Beyond IKEA: A Look At Scandinavian Design via Alvar Aalto’s Oregon Library

We are all fairly familiar with modern Scandinavian design aesthetics, thanks to the popular furniture store, IKEA. Scandinavian design combines beauty, function, and affordability. You don’t even have to look past my little dining table: the beauty is in the the design and the clean, light color of the wood; the function is in the leaves that almost double its size as needed. (Affordability? Thanks to IKEA, and my brother who helped me haul and build it.)

IMG_1879.JPGModern Scandinavian design emerged after WWII and is recognized for minimalism and functionality. Like the Arts & Crafts and Modern movements in Europe and the United States, Scandinavian design included things as small as vases and as large as libraries, often designed by the same people. Alvar Aalto (1898-1976) of Finland was this, exactly: he designed everything from glassware to buildings. Alvar’s architecture is considered Modern, and indeed, the work done by Scandinavian architects influenced (and was influenced by) the Modern movement. However, Aalto brings a sensibility and beauty to his architecture that reflects a sense of place (the low-light northern latitudes) just as clearly as Frank Lloyd Wright’s Prairie Style houses reflect the expansive grasslands of the Midwest.

The Mount Angel Abbey is perched atop a verdant hill in west-central Oregon. In the early 1960s, the library director approached Aalto in request for a library design and, taken by the location and the task, Aalto accepted at a nominal fee. The most stunning quality of the library is its arrangement of spaces and use of natural lighting. In Oregon, as in Scandinavian countries, natural light can be hard to come by in the winter and rainy months. The arcs of windows let light through to even the most central spaces in the building, making the library an inviting space even in the middle of winter.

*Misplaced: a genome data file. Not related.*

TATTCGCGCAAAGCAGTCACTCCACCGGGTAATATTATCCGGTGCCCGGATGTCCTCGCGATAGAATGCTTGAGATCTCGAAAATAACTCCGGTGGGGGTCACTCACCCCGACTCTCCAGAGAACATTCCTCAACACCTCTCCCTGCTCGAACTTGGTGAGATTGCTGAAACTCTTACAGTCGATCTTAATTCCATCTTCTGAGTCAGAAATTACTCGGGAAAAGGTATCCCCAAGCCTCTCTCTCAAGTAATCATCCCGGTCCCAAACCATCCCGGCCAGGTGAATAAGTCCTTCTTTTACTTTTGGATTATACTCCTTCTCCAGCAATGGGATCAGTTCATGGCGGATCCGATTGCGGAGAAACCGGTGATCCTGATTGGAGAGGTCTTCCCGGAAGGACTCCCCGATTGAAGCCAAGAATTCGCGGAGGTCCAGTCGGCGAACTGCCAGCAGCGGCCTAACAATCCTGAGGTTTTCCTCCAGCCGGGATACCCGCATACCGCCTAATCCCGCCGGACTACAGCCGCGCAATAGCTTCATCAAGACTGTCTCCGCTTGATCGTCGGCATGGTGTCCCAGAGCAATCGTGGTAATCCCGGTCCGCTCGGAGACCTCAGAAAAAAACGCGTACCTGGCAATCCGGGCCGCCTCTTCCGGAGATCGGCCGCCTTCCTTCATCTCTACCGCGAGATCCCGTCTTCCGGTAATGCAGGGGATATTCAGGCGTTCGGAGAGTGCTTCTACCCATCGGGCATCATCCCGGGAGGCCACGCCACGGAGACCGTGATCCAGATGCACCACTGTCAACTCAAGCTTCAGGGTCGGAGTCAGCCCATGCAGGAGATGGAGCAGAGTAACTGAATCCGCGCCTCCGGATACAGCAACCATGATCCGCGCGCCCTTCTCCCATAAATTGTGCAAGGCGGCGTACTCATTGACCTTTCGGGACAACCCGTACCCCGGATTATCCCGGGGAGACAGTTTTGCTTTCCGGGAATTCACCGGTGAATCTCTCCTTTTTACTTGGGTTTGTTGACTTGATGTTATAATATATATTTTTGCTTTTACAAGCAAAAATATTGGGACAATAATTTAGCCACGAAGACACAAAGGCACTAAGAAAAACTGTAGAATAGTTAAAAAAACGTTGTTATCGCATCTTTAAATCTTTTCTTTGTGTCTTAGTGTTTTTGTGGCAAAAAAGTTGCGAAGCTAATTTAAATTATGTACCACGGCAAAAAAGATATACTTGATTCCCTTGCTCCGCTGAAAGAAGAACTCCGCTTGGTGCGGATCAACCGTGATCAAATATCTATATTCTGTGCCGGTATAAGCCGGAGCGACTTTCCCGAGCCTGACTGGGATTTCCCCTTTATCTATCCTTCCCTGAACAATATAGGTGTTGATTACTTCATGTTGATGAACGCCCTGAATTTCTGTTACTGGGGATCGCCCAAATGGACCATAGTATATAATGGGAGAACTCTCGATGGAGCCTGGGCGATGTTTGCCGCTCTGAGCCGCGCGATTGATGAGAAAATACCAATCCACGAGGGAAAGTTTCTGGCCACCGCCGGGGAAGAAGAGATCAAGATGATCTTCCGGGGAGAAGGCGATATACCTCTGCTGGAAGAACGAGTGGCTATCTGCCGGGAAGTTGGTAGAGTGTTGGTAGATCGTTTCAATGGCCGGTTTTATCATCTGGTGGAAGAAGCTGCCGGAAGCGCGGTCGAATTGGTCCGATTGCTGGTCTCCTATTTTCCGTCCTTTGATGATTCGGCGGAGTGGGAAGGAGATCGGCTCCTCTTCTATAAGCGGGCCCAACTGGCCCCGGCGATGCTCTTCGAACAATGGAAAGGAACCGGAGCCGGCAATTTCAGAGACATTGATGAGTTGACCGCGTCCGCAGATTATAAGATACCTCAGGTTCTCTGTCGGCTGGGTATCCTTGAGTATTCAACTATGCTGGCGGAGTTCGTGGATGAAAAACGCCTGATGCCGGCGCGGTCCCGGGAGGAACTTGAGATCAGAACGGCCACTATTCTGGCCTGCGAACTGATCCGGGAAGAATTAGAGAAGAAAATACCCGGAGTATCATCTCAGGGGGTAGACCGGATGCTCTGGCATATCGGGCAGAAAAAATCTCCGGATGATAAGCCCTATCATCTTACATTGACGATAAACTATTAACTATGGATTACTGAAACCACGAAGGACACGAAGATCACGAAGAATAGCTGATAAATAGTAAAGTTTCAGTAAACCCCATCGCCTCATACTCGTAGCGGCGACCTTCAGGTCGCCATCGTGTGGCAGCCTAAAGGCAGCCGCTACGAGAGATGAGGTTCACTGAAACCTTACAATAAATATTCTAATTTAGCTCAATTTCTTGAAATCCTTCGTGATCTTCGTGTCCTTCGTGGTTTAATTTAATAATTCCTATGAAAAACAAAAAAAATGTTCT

IMG_1877.JPGNext time you step back to consider a building, I hope you will consider its relationship to its environment. Some glass skyscrapers, with their internal air systems and windows that don’t open, think they can be built anywhere in the world. But many other buildings, from historic to modern-day, have characteristics that make use of their surroundings. Covered porches after shade and breezes in hot climes; carefully placed windows offer light in locations where it is a commodity. This is what Frank Lloyd Wright referred to as “organic architecture.”

Want a little more information?

The Alvar Aalto Museum offers a biography of Aalto and more.

The Mount Angel Abbey has a short history of the library as well as digital versions of the library plans.

Quick credits: thanks to the above sources and IKEA (always). The original of the Viipuri photo, below, can be found here. All other photos are my own.

Featured photo (top): Alvar Aalto’s library at Mount Angel Abbey.

Aalto’s Viipuri Library in Finland, photo ca. 1930 (credit above)

9 thoughts on “Beyond IKEA: A Look At Scandinavian Design via Alvar Aalto’s Oregon Library

      1. Yes it is amazing space. In Finland we have gorgeous wooden churches and old. Helsinki, the capital, is full of beautiful architecture. Welcome to visit my blog in four languages and to find Finland thru my 20000 photos.

        Have a nice day!

        Liked by 1 person

    1. Thanks!! There so many great libraries with roots in Scandinavia and Northern Europe. The Seattle Public Library was designed by a Dutch firm, the light inside is amazing!


  1. Nice profile and images. Did you see that there was a book about his libraries released in 2018? Simply called Alvar Aalto Libraries. If you haven’t, highly recommend it. Authors: Sirkkaliisa Jetsonen;, Jari Jetsonen, Teija Isohauta


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